Kennedy's Options for Treating Brain Cancer
From Vaccines to New Drugs, Novel Strategies Are Extending Lives of Some Patients
WebMD News Archive
June 3, 2008 (Chicago) -- After Sen. Edward Kennedy recuperates from surgery
for brain cancer at Duke University
Medical Center he will begin targeted radiation and chemotherapy.
Kennedy, 76, has a type of brain tumor called a malignant
glioma. The standard treatment for glioblastoma, the most common form of
glioma, is the chemotherapy drug Temodar during and after radiation.
Studies have shown that half of people given the combination of radiation
and Temodar live nearly 15 months vs. 12 months for radiation alone. But the
range is variable, says Mark R. Gilbert, MD, professor and deputy chairman of
the department of neuro-oncology at the University of Texas M.D. Anderson
Cancer Center in Houston.
At the annual meeting of the American College of Society Oncology (ASCO)
here this week, Gilbert and other brain cancer specialists reported on some
experimental therapies that Kennedy and his doctors may also be looking
Experimental Vaccine Improves Survival
One possibility is experimental treatment with a cancer vaccine that
bolsters the patient's immune system to attack the tumor.
Patients given the vaccine, known as CDX-110, typically live twice as long
as those not given the vaccine, according to the results of two small
One study involved 23 patients with newly diagnosed glioblastoma tumors who
had undergone surgery, radiation, and Temodar treatment.
Half of patients treated with the injectable vaccine lived an average of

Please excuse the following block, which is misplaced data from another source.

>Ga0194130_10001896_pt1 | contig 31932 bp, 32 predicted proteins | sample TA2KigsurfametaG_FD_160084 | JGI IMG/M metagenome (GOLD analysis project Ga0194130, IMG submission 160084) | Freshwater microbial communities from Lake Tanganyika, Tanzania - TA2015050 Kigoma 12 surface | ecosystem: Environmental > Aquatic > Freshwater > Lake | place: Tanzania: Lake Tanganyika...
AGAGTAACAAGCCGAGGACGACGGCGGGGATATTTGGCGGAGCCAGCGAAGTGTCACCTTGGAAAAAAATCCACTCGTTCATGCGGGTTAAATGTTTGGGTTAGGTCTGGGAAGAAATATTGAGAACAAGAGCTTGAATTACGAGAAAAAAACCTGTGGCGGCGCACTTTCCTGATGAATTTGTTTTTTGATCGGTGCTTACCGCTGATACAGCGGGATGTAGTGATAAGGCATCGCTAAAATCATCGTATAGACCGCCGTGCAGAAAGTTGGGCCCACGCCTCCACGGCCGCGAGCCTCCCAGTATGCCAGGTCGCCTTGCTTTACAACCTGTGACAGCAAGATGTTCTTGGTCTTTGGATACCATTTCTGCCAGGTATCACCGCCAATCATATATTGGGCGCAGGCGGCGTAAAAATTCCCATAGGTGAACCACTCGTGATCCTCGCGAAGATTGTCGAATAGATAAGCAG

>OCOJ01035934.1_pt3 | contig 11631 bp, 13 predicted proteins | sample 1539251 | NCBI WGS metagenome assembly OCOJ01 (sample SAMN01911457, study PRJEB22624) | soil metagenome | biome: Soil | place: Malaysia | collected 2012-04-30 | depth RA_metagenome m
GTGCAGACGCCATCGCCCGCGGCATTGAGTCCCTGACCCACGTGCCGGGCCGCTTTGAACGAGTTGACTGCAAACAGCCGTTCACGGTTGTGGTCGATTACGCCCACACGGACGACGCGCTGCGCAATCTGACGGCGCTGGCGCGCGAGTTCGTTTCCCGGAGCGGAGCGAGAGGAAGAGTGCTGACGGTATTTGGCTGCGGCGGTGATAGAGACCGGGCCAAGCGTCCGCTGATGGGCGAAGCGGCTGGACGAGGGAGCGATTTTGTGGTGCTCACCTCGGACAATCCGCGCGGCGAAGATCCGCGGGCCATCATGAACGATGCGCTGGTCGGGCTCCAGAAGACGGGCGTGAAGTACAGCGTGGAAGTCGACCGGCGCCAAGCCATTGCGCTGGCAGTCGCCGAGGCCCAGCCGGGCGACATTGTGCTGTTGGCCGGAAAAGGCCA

33.1 months. In contrast, people receiving standard treatment typically live
for an average of 14 or 15 months, says John H. Sampson, MD, a neurosurgeon at
The study also showed the vaccine extended the time to tumor recurrence
after surgery. Tumors came back an average of 16.6 months later in the vaccine
group vs. the standard 6.4 months for patients given radiation and chemo,
The vaccine was generally well tolerated, with the most common side effect
being soreness at the site of injection he says.
In the second study, half of the 21 patients given the vaccine lived for 26
months, says Sampson.
The findings are promising enough that researchers plan to move to the next
stage -- a larger trial comparing patients given the vaccine to those who don't
get it. The trial will involve about 90 patients at more than 20 cancer centers
across North America.
"The data are very striking, but it's very preliminary," says Gilbert, who
participated in the research. He notes that to qualify for the study, there has
to be no signs of tumor regrowth on an imaging scan after surgery, radiation,
"The problem with glioblastoma is that some patients do very well and some
do very poorly. By definition, the patients in this study are good-prognosis
patients in that they had no signs of tumor growth after standard therapy. So
until the larger head-to-head comparison is done, we can't say with certainly
that the vaccine extends lives," he tells WebMD.